Author: Christine Richard OBE FRSA

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Thursday, August 31st, 2017 at 9:27 am
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Music Reviews

Filarmonica della Scala 2

Verdi’s Stabat Mater and Te Deum, followed – in almost complete contrast – by Ottorino Respighi’s Fontane di Roma and his Pini di Roma brought my Edinburgh Festival reviews to a soaring close.

The 13th century text for the Stabat Mater depicts the Virgin Mary’s agony on seeing the crucified Christ. It is believed this became a model for universal and individual understanding of the Atonement which, in turn, was meant to earn believers a place in Paradise!

Sung in Italian, which gave a true sense of Verdi’s inspiration, by the wonderful Edinburgh Festival Chorus under Chorus Master, Christopher Bell, and the splendid orchestra, conducted by Riccardo Chailly, combined with the skill of Accompanist, Stuart Hope, gave the audience an entrancing and vivid musical experience. I may be old-fashioned but I enjoy seeing orchestra and chorus dressed formally in black and white, which for me adds to the visual impact, too.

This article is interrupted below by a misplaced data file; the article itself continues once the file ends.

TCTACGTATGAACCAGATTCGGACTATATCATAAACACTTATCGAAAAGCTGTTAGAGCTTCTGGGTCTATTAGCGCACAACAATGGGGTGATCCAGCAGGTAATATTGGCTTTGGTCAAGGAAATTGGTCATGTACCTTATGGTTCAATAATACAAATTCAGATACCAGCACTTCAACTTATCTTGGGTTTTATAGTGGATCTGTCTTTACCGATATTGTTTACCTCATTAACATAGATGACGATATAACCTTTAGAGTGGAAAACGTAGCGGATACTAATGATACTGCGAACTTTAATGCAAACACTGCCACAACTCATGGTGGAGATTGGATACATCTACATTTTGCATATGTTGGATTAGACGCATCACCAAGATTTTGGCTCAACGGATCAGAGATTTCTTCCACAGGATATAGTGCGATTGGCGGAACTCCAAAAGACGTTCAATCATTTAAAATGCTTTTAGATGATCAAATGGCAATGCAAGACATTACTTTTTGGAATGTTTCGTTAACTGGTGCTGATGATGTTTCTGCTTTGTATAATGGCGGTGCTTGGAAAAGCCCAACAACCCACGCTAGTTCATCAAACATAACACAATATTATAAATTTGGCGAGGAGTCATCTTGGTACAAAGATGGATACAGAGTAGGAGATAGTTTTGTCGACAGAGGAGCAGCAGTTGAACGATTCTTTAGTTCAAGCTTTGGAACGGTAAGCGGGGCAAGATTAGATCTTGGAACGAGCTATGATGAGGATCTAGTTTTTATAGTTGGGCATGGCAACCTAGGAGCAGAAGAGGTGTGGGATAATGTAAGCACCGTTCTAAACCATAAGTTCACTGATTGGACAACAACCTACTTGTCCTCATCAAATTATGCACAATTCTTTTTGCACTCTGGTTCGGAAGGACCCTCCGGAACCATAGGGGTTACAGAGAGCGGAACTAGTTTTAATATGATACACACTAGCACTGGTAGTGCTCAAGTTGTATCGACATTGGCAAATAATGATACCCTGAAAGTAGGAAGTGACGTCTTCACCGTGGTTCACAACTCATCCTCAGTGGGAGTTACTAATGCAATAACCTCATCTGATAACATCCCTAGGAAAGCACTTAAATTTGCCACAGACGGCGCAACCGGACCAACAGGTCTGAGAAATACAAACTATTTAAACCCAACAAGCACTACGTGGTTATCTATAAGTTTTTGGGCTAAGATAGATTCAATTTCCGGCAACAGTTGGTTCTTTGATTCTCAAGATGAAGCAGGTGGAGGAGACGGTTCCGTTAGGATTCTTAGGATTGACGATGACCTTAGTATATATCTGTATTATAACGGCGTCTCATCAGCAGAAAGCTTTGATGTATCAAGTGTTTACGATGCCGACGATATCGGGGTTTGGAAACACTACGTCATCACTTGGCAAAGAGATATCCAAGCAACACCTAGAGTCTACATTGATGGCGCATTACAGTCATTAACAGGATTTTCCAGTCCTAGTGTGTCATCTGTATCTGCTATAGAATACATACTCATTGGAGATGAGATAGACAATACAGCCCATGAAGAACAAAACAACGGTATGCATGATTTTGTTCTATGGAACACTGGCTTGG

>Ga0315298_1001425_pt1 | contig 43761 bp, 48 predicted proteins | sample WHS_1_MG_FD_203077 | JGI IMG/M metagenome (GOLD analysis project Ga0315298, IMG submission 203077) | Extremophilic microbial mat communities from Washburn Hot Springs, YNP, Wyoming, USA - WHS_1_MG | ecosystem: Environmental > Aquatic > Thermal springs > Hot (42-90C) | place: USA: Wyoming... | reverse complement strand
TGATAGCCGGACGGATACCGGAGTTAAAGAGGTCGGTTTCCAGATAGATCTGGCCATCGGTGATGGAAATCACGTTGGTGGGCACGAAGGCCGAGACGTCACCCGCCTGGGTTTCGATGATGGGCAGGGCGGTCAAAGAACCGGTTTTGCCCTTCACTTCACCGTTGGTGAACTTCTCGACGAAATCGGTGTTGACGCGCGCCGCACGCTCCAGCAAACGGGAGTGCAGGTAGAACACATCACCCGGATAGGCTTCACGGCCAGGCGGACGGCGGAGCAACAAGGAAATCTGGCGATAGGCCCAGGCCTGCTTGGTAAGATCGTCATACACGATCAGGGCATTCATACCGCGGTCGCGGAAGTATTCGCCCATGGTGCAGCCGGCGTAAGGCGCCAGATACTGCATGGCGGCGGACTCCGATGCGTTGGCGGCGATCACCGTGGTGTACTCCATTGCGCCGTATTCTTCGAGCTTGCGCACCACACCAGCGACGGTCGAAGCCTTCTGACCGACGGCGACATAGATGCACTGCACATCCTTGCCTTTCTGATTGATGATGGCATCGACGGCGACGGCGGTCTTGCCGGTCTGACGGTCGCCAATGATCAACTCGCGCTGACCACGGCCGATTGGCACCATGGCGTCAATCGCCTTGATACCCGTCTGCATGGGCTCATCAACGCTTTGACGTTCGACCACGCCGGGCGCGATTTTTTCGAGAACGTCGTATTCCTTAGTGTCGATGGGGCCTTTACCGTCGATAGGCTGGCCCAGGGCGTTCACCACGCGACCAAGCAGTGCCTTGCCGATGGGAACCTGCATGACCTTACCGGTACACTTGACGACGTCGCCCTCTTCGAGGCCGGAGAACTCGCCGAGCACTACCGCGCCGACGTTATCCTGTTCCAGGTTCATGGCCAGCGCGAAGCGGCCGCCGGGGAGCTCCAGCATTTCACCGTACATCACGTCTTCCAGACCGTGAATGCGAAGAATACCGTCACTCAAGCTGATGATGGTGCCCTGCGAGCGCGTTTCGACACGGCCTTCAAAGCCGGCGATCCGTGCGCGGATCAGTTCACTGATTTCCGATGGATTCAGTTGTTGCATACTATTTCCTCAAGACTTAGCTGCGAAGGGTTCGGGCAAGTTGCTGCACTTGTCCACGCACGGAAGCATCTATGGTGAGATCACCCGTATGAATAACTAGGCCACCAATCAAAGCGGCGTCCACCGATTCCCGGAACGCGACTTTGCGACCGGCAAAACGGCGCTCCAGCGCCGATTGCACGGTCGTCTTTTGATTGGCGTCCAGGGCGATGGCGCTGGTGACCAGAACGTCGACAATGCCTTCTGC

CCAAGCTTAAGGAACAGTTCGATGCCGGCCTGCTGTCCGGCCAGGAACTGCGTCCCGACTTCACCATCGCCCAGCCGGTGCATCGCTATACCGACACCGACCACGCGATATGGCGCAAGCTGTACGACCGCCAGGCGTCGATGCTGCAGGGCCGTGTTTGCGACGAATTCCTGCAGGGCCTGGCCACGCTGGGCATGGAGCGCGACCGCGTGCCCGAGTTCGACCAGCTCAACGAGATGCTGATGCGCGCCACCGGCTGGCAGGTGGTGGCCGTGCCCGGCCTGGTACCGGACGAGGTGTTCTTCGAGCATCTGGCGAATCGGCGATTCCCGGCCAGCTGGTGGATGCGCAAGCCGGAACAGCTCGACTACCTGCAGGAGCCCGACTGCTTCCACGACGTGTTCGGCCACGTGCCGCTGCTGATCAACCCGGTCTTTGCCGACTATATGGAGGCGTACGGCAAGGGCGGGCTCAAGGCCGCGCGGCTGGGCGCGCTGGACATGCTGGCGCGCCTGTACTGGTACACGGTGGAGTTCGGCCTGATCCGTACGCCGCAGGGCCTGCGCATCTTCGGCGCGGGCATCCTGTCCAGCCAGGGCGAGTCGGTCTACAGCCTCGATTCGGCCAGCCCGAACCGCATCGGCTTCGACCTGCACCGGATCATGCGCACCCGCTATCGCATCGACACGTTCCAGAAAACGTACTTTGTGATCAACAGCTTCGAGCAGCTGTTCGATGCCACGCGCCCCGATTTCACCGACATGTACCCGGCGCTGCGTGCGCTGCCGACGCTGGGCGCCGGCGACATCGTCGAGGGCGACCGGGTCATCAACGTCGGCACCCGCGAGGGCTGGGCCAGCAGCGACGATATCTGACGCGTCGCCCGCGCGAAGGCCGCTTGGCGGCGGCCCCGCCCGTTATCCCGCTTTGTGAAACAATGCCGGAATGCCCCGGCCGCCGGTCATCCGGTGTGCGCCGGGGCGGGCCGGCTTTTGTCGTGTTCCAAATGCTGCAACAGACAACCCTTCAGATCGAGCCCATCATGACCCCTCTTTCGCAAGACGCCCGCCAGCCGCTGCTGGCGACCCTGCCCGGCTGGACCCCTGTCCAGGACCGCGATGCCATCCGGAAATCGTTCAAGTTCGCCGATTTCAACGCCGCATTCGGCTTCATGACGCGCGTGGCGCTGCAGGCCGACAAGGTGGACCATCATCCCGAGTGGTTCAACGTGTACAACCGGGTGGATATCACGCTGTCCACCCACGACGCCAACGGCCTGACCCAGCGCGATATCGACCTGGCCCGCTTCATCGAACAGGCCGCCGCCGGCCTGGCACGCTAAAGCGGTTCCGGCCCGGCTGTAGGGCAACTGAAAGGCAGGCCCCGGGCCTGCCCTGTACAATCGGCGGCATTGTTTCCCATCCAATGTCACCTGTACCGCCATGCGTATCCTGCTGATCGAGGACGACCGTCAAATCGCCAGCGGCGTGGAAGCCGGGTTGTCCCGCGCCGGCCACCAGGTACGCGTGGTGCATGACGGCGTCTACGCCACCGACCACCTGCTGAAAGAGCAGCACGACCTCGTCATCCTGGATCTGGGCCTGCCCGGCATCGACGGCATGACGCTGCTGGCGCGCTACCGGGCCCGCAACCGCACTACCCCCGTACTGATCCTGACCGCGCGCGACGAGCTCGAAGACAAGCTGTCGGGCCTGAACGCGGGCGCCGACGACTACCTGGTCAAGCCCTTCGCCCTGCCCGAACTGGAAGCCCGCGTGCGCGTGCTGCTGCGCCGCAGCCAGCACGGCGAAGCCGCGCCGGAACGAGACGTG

The Te Deum followed very naturally with the lovely clarity of voice and orchestra holding the audience spell-bound. (Actually, another reviewer did say to me: ‘how can they follow that’?)

The orchestral magic of Respighi’s Fontana di Roma was based on the effect of the fountains of Rome and rounded off with the Pini de Roma, giving a musical picture of the effect of the trees on the city. When the latter work was first produced in December 1924 at the Teatro Augusteo in Rome it was an immediate success and remains Respighi’s most popular work to the present day.

We needed to tap in to our collective imagination to the composer’s vision of children playing in the gardens of the Villa Borghese and the familiar principal theme first heard on the horns is confronted by the sound of ‘tiny trumpets’ and snatches of nursery rhymes. We are told this stems from Respighi’s wife Elsa’s memories of childhood songs which she sang.

Full of musical contrasts, again invoking the atmosphere of ancient Rome and the temple of the double-faced God, Janus, who looked forward and backwards simultaneously which I found also appropriate. Using the full range of instruments, the piece builds to a great climax, mirroring the victorious return of a Republican army marching along the Appian way.

The ending is dramatic and powerful, with what has been described as ‘one of the most thrilling endings in music’ with the army entering Rome and climbing Capitolino Hill at sunrise. Respighi himself called the final movement, ‘a fantastic vision of bygone glories.’



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